Digital Britain: The Good, The Bad and The WTF?

Digital Britain interim report
The Digital Britain interim report: there wasn't enough creativity left for the artwork

Lord Carter's Digital Britain report isn't an easy read, not least because some of it appears to have been written by aliens.

Cut through the bureaucratese, though, and there are some interesting plans up the Government's sleeve.

Some of them are good, some of them are bad, and some are just weird.

Here's what you need to know.

The Good

Broadband for all
In Digital Britain, everybody who wants broadband will be able to get it. The plan is to expand the Universal Service Obligation, which currently compels BT to provide a phone service to everybody at a reasonable price, to include broadband at speeds up to 2Mbps. That's not necessarily ADSL or cable, though. The report specifically mentions mobile broadband as one solution for remote areas.

More mobile spectrum
The report proposes providing a wider radio spectrum to mobile phone companies so they can deliver better and more widespread 3G services. That's excellent news for anybody who lives in the sticks. Someone in our town managed to get a 3G connection once - we burned them as a witch.

No more 'three strikes and you're out'
Much to the annoyance of the music industry, we're sure, the proposed 'three strikes and you're out' plan to ban persistent illegal downloaders from the net has been dumped.

Nothing's carved in stone
This is an interim report, not the final thing - that's due in the summer. The current document is a request for feedback, so email to have your say on the proposals. The feedback period ends on 12 March.

The Bad

Universal? Yes. Fast? No.
Broadband for everybody at 2Mbs might not be up to the job in 2012, which is when the proposed Universal Service changes will take effect. Three years is a long time: the BBC's iPlayer was only launched two years ago and look how things have changed since.

No high-speed help
While the report notes the importance of high-speed, next generation access (NGA) at speeds in excess of 20Mbps, it doesn't propose doing much about it. Essentially, the government is hoping that BT and Virgin Media will deliver super-fast broadband without any official intervention. In the current financial climate - BT just unveiled very disappointing financial results - that seems awfully optimistic.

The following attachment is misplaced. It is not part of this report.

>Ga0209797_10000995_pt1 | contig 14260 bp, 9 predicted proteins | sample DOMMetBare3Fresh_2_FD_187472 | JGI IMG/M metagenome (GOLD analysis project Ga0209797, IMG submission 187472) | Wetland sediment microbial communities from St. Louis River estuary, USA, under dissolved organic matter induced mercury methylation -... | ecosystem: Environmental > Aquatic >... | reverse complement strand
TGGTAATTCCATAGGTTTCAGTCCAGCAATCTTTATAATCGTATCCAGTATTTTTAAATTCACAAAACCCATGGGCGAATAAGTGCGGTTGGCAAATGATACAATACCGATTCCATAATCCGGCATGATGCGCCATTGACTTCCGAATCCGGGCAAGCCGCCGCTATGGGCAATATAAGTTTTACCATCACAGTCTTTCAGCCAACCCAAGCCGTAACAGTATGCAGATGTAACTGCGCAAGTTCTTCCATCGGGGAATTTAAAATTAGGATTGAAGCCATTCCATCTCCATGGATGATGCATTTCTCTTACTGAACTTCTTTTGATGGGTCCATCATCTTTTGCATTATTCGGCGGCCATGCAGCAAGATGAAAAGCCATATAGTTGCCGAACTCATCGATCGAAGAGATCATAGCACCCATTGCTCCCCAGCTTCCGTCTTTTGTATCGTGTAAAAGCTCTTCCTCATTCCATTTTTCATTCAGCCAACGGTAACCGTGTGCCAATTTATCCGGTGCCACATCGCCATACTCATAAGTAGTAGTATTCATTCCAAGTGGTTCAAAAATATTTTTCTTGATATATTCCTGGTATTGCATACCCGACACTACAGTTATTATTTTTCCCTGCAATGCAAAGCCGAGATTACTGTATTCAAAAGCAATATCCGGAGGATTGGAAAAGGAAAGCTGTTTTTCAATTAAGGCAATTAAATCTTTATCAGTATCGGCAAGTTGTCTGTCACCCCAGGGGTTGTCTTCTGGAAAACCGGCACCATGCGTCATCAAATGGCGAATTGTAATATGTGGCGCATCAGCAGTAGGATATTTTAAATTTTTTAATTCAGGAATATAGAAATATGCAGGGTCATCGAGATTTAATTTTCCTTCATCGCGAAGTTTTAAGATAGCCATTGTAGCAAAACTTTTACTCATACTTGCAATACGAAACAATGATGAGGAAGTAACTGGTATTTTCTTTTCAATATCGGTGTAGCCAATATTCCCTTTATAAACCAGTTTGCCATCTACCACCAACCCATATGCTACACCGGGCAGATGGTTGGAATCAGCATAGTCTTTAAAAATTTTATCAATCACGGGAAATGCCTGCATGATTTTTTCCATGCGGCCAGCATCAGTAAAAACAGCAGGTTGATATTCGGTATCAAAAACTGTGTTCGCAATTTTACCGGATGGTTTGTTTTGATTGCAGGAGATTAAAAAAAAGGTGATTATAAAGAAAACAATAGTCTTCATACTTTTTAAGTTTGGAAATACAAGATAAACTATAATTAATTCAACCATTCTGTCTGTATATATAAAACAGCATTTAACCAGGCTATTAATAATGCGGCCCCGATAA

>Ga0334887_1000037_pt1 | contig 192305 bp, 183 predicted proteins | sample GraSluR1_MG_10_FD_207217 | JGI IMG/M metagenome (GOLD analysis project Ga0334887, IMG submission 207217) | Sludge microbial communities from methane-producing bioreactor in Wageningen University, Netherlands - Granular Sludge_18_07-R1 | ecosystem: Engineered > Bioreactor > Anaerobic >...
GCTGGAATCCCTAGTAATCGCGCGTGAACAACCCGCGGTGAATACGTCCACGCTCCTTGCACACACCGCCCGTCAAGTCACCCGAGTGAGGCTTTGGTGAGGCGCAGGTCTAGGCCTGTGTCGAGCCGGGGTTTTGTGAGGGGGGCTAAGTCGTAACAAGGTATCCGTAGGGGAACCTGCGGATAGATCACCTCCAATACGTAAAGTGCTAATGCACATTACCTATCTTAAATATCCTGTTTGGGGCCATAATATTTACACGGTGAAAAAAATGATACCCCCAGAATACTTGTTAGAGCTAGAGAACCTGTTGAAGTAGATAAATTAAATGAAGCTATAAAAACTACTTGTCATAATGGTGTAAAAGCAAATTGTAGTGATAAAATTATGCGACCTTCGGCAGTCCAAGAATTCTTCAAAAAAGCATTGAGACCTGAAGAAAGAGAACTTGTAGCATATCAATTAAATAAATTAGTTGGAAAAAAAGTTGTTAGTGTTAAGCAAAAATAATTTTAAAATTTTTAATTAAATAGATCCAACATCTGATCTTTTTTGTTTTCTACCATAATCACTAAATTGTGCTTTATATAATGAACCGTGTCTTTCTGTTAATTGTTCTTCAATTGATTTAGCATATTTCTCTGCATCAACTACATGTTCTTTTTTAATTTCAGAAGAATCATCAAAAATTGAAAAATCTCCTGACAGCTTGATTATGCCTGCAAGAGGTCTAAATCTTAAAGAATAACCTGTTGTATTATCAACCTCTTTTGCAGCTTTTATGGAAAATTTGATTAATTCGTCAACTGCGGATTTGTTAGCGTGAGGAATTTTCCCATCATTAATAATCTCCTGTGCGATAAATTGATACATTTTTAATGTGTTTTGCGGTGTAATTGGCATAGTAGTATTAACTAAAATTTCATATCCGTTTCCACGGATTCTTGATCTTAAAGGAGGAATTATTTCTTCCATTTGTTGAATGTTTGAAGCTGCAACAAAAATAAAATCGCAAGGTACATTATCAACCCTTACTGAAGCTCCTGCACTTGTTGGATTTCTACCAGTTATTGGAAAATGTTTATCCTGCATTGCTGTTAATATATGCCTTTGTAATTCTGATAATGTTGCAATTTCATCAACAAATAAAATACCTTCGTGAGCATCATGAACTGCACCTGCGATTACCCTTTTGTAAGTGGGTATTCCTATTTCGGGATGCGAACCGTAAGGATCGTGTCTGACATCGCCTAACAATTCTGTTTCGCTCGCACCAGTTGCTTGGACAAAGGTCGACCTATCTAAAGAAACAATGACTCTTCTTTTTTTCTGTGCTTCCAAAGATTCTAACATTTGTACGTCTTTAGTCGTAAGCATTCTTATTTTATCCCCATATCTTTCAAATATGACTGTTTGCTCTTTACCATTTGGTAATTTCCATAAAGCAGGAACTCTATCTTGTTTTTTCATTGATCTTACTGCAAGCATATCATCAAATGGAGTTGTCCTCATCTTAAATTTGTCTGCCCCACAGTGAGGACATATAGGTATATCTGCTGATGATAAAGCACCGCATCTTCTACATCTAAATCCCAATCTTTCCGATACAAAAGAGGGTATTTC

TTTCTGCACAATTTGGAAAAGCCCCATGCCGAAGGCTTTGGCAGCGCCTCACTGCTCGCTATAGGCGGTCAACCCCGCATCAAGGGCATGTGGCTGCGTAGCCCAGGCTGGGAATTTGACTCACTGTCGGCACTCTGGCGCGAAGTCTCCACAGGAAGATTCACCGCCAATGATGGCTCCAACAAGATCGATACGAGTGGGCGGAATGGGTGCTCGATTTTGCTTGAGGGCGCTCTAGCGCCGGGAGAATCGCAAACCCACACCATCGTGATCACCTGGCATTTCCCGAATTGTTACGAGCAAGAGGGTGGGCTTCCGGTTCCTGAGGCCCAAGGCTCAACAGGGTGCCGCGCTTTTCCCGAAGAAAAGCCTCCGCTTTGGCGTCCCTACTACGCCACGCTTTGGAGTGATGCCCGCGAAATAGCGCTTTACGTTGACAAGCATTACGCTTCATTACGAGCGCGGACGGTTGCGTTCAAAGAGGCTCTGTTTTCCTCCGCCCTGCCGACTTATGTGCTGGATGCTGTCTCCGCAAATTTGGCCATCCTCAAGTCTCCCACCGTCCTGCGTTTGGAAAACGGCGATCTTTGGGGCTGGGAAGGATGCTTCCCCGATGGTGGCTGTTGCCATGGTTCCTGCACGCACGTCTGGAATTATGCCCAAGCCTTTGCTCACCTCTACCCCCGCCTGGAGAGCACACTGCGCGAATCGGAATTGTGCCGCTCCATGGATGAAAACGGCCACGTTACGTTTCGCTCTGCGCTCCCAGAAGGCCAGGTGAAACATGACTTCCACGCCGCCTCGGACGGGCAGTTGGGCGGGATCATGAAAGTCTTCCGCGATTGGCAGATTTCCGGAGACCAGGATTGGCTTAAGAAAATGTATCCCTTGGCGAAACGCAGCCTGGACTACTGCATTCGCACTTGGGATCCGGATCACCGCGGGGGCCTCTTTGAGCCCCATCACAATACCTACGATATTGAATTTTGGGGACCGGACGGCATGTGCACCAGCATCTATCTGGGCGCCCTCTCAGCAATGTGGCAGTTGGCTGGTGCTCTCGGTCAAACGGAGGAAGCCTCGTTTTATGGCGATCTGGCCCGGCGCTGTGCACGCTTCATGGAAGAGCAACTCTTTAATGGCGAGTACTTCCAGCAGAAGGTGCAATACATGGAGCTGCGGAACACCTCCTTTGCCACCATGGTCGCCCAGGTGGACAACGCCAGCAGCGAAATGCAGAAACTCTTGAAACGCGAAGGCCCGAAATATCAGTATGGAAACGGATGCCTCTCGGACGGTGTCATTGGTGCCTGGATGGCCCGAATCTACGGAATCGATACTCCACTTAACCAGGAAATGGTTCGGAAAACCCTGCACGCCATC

Boo to net neutrality
Bad news for anyone worried about a two-tier Internet. "The Government has yet to see a case for legislation in favour of net neutrality," says the report. "Traffic management will not be prevented."

ISPs as data spies
Digital Britain confirms that the government plans file-sharing legislation. ISPs will notify alleged infringers that they're being naughty and if they persist then their ISP may spy on them. "We also intend to require ISPs to collect anonymised information on serious repeat infringers... this should provide a good evidence base, to make it significantly easier for rights-holders to take targeted legal action against the most significant infringers."

The WTF?

There may be a broadband tax. Or there may not be. Who knows?
Action 12 in the Digital Britain report has caused a mass outbreak of head-scratching. Anybody care to translate this? "Before the full Digital Britain report is published we will explore with both distributors and rights-holders their willingness to fund, through a modest and proportionate contribution, such a new approach to civil enforcement of copyright within the legal frameworks applying to electronic commerce, copyright, data protection and privacy to facilitate and co-ordinate an industry response to this challenge. It will be important to ensure that this approach covers the need for innovative legitimate services to meet consumer demand, and education and information activity to educate consumers in fair and appropriate uses of copyrighted material as well as enforcement and prevention work."

If you take it together with Action 11, which talks about "the potential for a Rights Agency" to act as a middleman between copyright owners and ISPs empowered to "act to ensure that enforcement measures are effective and proportionate", then Action 12 could (and probably does) mean that ISPs will pay a levy in order to fund a mysterious new organisation. According to the report that organisation will fight piracy, educate everybody about the importance of copyright and develop new and exciting ways for DRM to annoy us.

Then again, it could mean that the record labels will be asked to fund a retirement home for monkeys. Who knows?

Carrie Marshall

Writer, broadcaster, musician and kitchen gadget obsessive Carrie Marshall has been writing about tech since 1998, contributing sage advice and odd opinions to all kinds of magazines and websites as well as writing more than a dozen books. Her memoir, Carrie Kills A Man, is on sale now and her next book, about pop music, is out in 2025. She is the singer in Glaswegian rock band Unquiet Mind.